2. Christine

    Kenneth Lipartito in his review essay ‘Historian in the Rose Garden?’ (Technology and Culture Vol 41, no 3 (Jul 2000)p537) writing on the publication of a book by historians Richard Neustadt and Ernest May ‘Thinking in Time: The Uses of History for Decision-makers’:

    “History boldly launched itself into the field of policy studies, bidding to take its place with economics, political science and other fields that claim to present useful knowledge…Visions of White House invitations and Rose Garden Parties danced in the heads of who knows how many middle aged historians.”

    The rose garden replaced the colonial garden at the White House in 1913 under Mrs Ellen Wilson’s guidance.[ ] I was also able to find a photograph of the lady in question. [ ]

    Perhaps this is little help in finding an aesthetic for a liberal garden?

  3. Marian

    Galen missed out the Royalist park, where it is presumably advisable to avoid bicycles in case they scare the horses. (Perhaps revealing their deep atavistic fear of being made redundant – like so many humans who fear being usurped by robots to do the same job with less carbon emissions)

    On a more serious note – never mind the entomology of ‘warden’ – when did ‘dunno’ sneak into the spoken language? And via what political door did it come to be liberated for use as acceptable academics’ written vocabulary?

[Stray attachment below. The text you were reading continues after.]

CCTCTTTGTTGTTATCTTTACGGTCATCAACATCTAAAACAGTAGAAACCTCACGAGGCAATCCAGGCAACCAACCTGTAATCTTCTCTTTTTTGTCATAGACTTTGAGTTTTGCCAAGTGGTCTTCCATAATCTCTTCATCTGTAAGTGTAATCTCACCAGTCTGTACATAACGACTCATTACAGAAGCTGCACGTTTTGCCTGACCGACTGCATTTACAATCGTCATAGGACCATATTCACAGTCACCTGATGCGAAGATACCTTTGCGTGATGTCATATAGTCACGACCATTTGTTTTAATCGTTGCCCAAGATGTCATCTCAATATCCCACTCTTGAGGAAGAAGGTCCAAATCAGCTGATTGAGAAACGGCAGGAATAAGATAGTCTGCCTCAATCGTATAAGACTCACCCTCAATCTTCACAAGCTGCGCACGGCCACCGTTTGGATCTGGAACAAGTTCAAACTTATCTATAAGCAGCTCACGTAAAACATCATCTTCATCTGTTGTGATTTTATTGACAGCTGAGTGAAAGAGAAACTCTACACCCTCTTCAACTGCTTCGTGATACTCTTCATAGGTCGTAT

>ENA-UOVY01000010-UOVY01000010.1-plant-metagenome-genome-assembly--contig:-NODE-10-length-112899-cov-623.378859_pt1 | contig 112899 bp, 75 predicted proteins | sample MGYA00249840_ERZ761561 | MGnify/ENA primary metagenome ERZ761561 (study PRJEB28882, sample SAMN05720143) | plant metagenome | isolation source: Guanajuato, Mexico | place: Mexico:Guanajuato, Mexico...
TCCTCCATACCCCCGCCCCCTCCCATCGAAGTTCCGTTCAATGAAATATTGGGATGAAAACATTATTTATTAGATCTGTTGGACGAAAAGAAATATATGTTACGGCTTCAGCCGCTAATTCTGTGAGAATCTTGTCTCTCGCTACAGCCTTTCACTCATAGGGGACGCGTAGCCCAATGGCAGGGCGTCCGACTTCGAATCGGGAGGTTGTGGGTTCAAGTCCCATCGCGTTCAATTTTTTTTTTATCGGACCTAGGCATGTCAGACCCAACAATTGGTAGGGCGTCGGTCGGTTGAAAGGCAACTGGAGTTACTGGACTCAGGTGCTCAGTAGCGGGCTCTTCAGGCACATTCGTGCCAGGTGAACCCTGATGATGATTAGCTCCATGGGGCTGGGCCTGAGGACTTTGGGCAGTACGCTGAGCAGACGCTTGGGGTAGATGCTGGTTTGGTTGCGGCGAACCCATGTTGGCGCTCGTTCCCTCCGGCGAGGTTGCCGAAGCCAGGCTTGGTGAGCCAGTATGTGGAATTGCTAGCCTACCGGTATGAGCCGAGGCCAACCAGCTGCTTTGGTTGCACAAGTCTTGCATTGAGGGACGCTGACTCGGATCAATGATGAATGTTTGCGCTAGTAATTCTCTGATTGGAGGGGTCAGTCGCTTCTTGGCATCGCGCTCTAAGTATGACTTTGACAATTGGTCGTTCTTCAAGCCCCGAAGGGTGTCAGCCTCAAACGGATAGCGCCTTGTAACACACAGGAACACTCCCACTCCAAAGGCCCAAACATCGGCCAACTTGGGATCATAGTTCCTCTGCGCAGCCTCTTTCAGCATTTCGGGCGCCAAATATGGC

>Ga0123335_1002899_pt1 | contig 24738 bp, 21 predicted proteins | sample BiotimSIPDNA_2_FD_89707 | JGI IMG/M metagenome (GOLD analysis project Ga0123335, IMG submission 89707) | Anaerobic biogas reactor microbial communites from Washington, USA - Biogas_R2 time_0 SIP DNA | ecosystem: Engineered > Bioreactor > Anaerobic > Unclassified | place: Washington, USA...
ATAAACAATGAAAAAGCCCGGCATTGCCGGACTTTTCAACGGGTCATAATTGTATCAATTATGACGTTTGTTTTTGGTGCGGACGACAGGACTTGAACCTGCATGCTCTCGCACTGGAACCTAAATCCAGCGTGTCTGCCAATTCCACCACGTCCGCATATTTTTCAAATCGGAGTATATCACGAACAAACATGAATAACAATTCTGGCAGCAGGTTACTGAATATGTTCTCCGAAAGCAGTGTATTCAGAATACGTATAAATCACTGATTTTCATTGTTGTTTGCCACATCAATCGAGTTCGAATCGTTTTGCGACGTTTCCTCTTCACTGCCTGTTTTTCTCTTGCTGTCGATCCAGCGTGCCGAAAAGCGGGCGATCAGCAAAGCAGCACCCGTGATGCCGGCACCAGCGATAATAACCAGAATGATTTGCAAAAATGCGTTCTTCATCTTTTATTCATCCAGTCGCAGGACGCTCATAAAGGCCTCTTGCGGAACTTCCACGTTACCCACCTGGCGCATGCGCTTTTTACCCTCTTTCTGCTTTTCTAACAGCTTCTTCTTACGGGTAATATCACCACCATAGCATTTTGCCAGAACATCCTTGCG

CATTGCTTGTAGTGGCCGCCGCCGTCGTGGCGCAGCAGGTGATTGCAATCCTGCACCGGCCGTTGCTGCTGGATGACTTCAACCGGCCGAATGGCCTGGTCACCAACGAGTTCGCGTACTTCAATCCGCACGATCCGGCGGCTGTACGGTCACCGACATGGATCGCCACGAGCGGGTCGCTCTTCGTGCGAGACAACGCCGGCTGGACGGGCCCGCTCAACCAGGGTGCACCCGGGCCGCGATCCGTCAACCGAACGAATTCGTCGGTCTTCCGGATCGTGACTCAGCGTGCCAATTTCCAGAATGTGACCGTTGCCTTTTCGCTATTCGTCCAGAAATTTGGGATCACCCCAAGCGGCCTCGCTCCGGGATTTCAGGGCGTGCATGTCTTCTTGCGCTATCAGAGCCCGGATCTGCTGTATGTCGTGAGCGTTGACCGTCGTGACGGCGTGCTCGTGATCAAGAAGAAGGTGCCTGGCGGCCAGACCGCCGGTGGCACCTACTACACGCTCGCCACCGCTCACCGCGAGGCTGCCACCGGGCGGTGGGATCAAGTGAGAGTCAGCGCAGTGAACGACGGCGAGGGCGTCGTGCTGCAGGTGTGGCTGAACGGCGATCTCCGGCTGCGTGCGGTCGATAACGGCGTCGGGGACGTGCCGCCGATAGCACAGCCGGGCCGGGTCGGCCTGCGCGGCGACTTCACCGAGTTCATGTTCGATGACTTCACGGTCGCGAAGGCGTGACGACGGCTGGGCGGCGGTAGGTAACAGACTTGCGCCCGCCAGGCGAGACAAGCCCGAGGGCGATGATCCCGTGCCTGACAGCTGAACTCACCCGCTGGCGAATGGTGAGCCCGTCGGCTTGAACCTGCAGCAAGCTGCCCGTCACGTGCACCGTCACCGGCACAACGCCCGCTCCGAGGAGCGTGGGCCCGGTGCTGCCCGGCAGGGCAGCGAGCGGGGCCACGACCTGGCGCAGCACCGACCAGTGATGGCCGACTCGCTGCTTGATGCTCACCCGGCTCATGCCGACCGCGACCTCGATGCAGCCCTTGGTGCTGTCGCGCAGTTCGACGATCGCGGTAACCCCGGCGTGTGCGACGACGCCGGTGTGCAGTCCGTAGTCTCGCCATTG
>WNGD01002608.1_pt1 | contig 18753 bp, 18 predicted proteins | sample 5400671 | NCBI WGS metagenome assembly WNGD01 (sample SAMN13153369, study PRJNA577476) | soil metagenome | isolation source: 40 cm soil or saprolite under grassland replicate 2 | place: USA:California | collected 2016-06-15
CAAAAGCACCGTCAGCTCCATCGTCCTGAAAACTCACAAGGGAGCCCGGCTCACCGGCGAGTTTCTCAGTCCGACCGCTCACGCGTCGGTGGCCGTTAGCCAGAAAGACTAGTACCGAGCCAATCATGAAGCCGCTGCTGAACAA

The Urban Dictionary gives an amusingly democratic explanation of the word and its laborious usage, but no social history. The online Oxford English dictionary gives a conservative ‘No search results’ – but is that just a green and slippery slope to a dictionary ‘Dunno’?

  4. Christine


    I am not so sure that ‘liberal’ has the same meaning everywhere. Just how are ideas of ‘life, liberty and property’ translated into practice?

    For example in Canada [ ]

    Liberal means the ability to exercise a freedom. ie. something one has.

    Or for the Simpsons [ ]

    Liberal means un-freedom. ie. someone else has the freedom of..(power over)

    As defined in the dictionary [ ]

    Liberal means generosity of thought. ie. intellectual broadmindedness perhaps.

    So for Tom….the lady has the Park, someone else proposes to do something with it, perhaps she is unhappy because they lack generosity of thought. Dunno?

  5. Tom Turner Post author

    If the etymology of liberal is ‘free’ then I suppose there is an even better case than usual for its meaning being subject to mutation and interpretation. I feel a sentimental attachment to the word because (1) I like freedom (2) I am a little proud of the contribution England has made to ‘liberal’ politics (Magna Carta, John Locke, universal suffrage etc).

    Re ‘Dunno’, I am justly admonished but also a touch defensive. Compared to ‘I do not know’, I think it connotes a degree of humility/apology/economy.